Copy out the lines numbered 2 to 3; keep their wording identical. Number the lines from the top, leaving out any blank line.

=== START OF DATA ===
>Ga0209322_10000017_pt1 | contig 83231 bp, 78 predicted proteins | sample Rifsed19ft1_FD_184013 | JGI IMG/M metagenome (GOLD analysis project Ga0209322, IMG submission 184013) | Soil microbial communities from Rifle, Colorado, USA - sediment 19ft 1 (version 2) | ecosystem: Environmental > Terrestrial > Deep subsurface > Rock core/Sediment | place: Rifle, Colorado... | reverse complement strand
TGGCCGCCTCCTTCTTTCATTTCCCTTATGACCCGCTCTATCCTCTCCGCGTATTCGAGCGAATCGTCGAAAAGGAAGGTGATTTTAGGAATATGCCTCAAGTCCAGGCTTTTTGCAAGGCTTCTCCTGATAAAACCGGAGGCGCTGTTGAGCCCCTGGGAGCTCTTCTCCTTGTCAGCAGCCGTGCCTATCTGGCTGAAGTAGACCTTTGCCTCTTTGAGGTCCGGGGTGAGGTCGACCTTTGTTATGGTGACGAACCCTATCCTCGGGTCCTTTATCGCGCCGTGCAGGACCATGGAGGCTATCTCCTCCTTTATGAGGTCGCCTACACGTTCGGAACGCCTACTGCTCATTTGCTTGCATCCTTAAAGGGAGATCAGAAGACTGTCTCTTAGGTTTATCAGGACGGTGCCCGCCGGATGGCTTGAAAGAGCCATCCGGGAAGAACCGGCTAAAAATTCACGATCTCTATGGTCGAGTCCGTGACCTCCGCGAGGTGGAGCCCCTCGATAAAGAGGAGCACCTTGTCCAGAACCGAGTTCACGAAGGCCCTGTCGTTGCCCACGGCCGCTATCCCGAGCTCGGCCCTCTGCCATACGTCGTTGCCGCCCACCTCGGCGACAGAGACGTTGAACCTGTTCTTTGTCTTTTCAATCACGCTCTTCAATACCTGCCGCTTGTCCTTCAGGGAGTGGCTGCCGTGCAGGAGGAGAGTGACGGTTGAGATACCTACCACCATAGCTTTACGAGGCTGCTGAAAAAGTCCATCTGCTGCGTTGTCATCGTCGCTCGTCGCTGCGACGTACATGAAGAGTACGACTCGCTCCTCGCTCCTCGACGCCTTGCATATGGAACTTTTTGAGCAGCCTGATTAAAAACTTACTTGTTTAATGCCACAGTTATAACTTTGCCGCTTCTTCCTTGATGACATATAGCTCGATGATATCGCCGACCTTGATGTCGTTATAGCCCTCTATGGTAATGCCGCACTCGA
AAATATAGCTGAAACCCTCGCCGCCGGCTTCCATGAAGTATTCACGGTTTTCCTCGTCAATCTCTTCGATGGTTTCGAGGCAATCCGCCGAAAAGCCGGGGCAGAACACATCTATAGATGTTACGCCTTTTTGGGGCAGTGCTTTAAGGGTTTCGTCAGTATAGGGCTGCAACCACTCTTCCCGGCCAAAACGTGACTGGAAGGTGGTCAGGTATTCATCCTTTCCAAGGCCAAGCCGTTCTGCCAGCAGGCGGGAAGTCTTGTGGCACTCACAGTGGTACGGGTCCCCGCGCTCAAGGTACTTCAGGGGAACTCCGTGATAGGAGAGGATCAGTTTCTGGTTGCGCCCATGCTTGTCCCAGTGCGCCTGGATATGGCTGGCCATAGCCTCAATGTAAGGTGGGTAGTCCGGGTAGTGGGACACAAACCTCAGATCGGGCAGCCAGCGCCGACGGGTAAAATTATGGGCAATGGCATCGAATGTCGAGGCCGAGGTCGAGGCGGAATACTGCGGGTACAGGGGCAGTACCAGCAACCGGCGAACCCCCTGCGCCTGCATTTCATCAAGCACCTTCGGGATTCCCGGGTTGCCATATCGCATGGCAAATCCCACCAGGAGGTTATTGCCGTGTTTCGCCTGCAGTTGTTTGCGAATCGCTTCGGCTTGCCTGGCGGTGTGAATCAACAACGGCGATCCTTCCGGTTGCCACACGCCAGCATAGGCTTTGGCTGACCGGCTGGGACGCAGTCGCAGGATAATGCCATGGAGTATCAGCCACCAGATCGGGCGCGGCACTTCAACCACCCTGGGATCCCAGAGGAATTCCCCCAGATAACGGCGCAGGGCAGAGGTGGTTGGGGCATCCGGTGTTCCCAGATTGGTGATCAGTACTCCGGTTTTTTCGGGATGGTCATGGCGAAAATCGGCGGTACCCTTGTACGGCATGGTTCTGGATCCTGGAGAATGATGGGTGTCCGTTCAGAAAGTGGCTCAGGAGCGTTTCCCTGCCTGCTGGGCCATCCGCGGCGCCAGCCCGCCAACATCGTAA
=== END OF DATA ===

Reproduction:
TGGCCGCCTCCTTCTTTCATTTCCCTTATGACCCGCTCTATCCTCTCCGCGTATTCGAGCGAATCGTCGAAAAGGAAGGTGATTTTAGGAATATGCCTCAAGTCCAGGCTTTTTGCAAGGCTTCTCCTGATAAAACCGGAGGCGCTGTTGAGCCCCTGGGAGCTCTTCTCCTTGTCAGCAGCCGTGCCTATCTGGCTGAAGTAGACCTTTGCCTCTTTGAGGTCCGGGGTGAGGTCGACCTTTGTTATGGTGACGAACCCTATCCTCGGGTCCTTTATCGCGCCGTGCAGGACCATGGAGGCTATCTCCTCCTTTATGAGGTCGCCTACACGTTCGGAACGCCTACTGCTCATTTGCTTGCATCCTTAAAGGGAGATCAGAAGACTGTCTCTTAGGTTTATCAGGACGGTGCCCGCCGGATGGCTTGAAAGAGCCATCCGGGAAGAACCGGCTAAAAATTCACGATCTCTATGGTCGAGTCCGTGACCTCCGCGAGGTGGAGCCCCTCGATAAAGAGGAGCACCTTGTCCAGAACCGAGTTCACGAAGGCCCTGTCGTTGCCCACGGCCGCTATCCCGAGCTCGGCCCTCTGCCATACGTCGTTGCCGCCCACCTCGGCGACAGAGACGTTGAACCTGTTCTTTGTCTTTTCAATCACGCTCTTCAATACCTGCCGCTTGTCCTTCAGGGAGTGGCTGCCGTGCAGGAGGAGAGTGACGGTTGAGATACCTACCACCATAGCTTTACGAGGCTGCTGAAAAAGTCCATCTGCTGCGTTGTCATCGTCGCTCGTCGCTGCGACGTACATGAAGAGTACGACTCGCTCCTCGCTCCTCGACGCCTTGCATATGGAACTTTTTGAGCAGCCTGATTAAAAACTTACTTGTTTAATGCCACAGTTATAACTTTGCCGCTTCTTCCTTGATGACATATAGCTCGATGATATCGCCGACCTTGATGTCGTTATAGCCCTCTATGGTAATGCCGCACTCGA
AAATATAGCTGAAACCCTCGCCGCCGGCTTCCATGAAGTATTCACGGTTTTCCTCGTCAATCTCTTCGATGGTTTCGAGGCAATCCGCCGAAAAGCCGGGGCAGAACACATCTATAGATGTTACGCCTTTTTGGGGCAGTGCTTTAAGGGTTTCGTCAGTATAGGGCTGCAACCACTCTTCCCGGCCAAAACGTGACTGGAAGGTGGTCAGGTATTCATCCTTTCCAAGGCCAAGCCGTTCTGCCAGCAGGCGGGAAGTCTTGTGGCACTCACAGTGGTACGGGTCCCCGCGCTCAAGGTACTTCAGGGGAACTCCGTGATAGGAGAGGATCAGTTTCTGGTTGCGCCCATGCTTGTCCCAGTGCGCCTGGATATGGCTGGCCATAGCCTCAATGTAAGGTGGGTAGTCCGGGTAGTGGGACACAAACCTCAGATCGGGCAGCCAGCGCCGACGGGTAAAATTATGGGCAATGGCATCGAATGTCGAGGCCGAGGTCGAGGCGGAATACTGCGGGTACAGGGGCAGTACCAGCAACCGGCGAACCCCCTGCGCCTGCATTTCATCAAGCACCTTCGGGATTCCCGGGTTGCCATATCGCATGGCAAATCCCACCAGGAGGTTATTGCCGTGTTTCGCCTGCAGTTGTTTGCGAATCGCTTCGGCTTGCCTGGCGGTGTGAATCAACAACGGCGATCCTTCCGGTTGCCACACGCCAGCATAGGCTTTGGCTGACCGGCTGGGACGCAGTCGCAGGATAATGCCATGGAGTATCAGCCACCAGATCGGGCGCGGCACTTCAACCACCCTGGGATCCCAGAGGAATTCCCCCAGATAACGGCGCAGGGCAGAGGTGGTTGGGGCATCCGGTGTTCCCAGATTGGTGATCAGTACTCCGGTTTTTTCGGGATGGTCATGGCGAAAATCGGCGGTACCCTTGTACGGCATGGTTCTGGATCCTGGAGAATGATGGGTGTCCGTTCAGAAAGTGGCTCAGGAGCGTTTCCCTGCCTGCTGGGCCATCCGCGGCGCCAGCCCGCCAACATCGTAA